It’s difficult overall to know who bought and read any of the suffrage cookbooks, or how successful they were, either in convincing their readers to join the cause, or in raising funds for the movement. I have been unable, for example, to locate any record of profits from the sales of The Suffrage Cook Book, or find evidence of how (or if) it contributed to the Federation’s 1915 fundraising goals.3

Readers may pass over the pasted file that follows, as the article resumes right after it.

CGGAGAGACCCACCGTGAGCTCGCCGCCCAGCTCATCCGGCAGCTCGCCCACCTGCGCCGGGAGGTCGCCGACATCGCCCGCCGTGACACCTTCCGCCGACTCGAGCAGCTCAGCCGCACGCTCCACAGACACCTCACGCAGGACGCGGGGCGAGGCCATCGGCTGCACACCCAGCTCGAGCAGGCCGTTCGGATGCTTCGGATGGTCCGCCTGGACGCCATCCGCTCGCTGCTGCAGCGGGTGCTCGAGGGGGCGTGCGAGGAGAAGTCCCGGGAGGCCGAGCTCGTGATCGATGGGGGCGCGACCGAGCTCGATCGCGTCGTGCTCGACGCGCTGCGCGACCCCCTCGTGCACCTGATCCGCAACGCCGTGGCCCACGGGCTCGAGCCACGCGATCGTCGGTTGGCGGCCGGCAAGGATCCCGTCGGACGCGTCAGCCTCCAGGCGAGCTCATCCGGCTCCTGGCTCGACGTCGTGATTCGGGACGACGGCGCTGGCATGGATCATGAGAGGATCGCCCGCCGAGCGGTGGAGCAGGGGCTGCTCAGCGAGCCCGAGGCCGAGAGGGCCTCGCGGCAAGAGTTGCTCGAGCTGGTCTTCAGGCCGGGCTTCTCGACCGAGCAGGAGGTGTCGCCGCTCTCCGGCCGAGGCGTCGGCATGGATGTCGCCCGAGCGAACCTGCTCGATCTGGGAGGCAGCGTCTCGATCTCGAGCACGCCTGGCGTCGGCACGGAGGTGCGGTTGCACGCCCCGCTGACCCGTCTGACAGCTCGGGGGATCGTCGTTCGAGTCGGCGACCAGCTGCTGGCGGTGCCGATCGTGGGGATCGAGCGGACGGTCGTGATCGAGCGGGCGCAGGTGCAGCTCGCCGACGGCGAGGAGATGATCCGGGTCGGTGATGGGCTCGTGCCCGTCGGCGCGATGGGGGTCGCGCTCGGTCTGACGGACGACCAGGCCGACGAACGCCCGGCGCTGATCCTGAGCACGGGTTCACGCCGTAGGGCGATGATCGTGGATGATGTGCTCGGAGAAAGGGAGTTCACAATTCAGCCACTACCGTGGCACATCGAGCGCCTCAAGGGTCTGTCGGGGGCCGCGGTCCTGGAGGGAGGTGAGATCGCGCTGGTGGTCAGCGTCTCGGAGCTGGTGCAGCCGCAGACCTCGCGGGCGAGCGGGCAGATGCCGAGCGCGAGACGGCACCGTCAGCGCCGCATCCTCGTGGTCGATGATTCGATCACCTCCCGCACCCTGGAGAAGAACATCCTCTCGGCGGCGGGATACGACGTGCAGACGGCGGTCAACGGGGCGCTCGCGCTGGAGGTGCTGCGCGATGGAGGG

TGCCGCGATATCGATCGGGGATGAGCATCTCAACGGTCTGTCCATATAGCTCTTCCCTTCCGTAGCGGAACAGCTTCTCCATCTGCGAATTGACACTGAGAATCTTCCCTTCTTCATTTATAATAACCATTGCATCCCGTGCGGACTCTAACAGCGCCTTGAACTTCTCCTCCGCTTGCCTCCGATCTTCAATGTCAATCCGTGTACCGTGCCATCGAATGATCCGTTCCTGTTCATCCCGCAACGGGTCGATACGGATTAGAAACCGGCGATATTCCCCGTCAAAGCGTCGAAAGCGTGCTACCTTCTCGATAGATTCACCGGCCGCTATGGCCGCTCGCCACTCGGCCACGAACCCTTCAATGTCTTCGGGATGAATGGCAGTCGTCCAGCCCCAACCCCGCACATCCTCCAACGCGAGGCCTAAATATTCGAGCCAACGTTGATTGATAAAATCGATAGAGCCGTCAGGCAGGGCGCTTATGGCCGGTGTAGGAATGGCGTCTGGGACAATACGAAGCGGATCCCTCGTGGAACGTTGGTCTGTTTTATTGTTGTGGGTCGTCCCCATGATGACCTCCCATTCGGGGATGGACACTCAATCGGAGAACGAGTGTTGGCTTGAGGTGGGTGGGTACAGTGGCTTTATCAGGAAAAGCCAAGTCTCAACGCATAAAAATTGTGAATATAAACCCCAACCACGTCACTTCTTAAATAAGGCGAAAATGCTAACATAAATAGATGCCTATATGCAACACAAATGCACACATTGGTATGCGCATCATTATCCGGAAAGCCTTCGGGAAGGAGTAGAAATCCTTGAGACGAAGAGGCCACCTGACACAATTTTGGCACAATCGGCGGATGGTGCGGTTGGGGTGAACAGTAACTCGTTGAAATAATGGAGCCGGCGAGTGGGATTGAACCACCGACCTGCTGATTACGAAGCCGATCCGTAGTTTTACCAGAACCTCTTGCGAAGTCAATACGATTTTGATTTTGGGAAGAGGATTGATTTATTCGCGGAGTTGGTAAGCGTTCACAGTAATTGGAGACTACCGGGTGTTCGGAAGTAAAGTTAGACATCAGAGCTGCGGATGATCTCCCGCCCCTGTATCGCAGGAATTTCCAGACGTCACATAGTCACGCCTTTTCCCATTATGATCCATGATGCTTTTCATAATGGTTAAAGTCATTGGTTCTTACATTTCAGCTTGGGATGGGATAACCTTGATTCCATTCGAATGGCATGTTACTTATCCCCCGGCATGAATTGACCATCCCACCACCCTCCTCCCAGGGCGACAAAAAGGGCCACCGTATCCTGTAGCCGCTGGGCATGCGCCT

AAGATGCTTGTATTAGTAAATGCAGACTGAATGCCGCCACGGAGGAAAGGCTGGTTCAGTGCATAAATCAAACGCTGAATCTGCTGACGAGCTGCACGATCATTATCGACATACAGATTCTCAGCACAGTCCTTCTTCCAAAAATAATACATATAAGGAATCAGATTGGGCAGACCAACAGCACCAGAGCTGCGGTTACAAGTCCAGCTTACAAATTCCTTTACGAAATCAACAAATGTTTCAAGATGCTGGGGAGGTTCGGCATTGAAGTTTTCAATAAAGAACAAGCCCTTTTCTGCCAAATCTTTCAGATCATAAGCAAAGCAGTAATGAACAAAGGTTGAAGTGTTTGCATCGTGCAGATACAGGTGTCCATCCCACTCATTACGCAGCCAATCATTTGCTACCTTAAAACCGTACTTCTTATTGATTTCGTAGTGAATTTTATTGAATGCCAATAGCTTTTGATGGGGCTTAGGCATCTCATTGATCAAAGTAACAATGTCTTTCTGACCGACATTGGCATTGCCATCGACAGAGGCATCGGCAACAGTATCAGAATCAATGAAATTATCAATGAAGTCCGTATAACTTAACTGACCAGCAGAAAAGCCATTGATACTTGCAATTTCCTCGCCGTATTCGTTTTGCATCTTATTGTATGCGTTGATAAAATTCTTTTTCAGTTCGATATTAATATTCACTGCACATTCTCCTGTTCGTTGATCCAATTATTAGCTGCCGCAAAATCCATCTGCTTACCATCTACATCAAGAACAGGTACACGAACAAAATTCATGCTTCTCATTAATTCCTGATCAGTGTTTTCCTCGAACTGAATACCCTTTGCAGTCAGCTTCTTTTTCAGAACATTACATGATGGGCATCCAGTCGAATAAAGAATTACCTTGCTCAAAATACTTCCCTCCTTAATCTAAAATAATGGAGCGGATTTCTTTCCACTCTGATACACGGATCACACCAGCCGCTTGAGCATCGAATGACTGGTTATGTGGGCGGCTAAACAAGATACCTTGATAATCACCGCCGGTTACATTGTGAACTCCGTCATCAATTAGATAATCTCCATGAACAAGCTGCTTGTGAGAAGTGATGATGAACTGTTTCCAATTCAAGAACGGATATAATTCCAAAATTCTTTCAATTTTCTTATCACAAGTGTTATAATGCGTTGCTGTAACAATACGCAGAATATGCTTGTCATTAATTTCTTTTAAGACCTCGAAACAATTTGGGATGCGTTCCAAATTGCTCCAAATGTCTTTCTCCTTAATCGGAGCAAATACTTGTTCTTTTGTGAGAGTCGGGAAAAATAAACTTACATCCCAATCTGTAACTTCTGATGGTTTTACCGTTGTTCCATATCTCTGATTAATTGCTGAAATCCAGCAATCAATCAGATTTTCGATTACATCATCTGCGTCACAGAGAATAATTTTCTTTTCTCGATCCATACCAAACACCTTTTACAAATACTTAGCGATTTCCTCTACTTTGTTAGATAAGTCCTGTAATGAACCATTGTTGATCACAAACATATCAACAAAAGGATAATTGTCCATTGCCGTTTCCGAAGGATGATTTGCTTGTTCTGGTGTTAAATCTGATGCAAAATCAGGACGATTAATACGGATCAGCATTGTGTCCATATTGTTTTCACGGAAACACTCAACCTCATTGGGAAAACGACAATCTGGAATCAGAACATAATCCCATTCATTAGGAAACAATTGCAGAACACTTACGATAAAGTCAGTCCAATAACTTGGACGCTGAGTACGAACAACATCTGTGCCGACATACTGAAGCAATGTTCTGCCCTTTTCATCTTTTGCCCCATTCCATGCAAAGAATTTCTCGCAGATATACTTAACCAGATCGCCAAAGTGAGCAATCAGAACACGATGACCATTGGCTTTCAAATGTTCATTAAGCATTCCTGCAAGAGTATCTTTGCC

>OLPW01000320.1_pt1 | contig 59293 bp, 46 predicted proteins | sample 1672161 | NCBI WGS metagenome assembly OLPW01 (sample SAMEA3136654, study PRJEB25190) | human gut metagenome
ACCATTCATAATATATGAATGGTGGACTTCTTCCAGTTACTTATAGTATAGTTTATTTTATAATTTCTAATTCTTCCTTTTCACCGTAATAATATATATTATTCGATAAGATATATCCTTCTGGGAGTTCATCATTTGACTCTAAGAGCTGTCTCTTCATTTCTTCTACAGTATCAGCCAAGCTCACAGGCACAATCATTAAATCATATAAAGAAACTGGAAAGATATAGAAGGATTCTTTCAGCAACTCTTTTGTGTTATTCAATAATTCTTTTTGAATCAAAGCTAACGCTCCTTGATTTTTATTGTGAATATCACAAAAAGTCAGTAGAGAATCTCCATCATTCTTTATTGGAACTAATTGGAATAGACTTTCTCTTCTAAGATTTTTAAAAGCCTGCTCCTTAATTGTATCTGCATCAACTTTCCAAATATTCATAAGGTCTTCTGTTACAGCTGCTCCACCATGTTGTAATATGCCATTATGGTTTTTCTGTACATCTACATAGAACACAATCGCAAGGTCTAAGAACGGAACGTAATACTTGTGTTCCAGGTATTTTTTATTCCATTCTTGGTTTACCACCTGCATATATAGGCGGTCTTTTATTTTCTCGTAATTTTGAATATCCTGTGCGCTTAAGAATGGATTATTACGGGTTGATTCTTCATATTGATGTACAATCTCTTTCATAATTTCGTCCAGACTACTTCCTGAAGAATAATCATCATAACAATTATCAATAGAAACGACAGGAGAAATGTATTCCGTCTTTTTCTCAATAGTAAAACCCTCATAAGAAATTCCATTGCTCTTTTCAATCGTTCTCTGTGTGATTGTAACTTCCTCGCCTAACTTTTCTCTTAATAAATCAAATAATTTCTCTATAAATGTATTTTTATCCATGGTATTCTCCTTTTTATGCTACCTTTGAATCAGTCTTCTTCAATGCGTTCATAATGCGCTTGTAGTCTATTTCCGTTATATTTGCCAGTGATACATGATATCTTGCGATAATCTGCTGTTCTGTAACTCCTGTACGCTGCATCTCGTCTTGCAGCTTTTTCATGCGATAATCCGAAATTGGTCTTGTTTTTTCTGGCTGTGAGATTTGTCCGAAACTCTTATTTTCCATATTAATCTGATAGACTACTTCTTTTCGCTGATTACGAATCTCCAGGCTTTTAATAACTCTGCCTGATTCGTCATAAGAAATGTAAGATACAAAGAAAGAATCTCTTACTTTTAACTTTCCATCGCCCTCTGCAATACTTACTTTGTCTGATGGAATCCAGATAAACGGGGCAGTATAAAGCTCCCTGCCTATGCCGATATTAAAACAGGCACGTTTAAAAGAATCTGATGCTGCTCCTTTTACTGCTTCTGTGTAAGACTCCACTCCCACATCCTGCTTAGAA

In part, all of the suffrage cookbooks were certainly purchased by women who were connected to the groups selling the books, and were therefore already supporting the cause by financially supporting their local groups (Williams 152). In addition, some evidence exists that in Washington DC in particular, the suffragists went door-to-door, selling the cookbooks and asking for support for their cause. “These tactics likely resulted in women who were not members of a suffrage organization but were sympathetic or indifferent to the movement purchasing and reading the cookbooks” (Williams 152). The audience for the cookbooks, however, was diverse and surely would also have been comprised of women simply looking for a new cookbook, those who were interested in but not yet committed to the cause, and a smaller group comprised of those who did not necessarily support the movement but were curious about how the cookbooks functioned. While the cookbooks most likely had the greatest appeal to those who were already part of the movement, however, they were also meant to convince those who were undecided, who were worried about the pressures that suffrage would put on wives and mothers to “engage in the scuffles and hurly-burly of ‘a man’s world’” (Schneider and Schneider 166).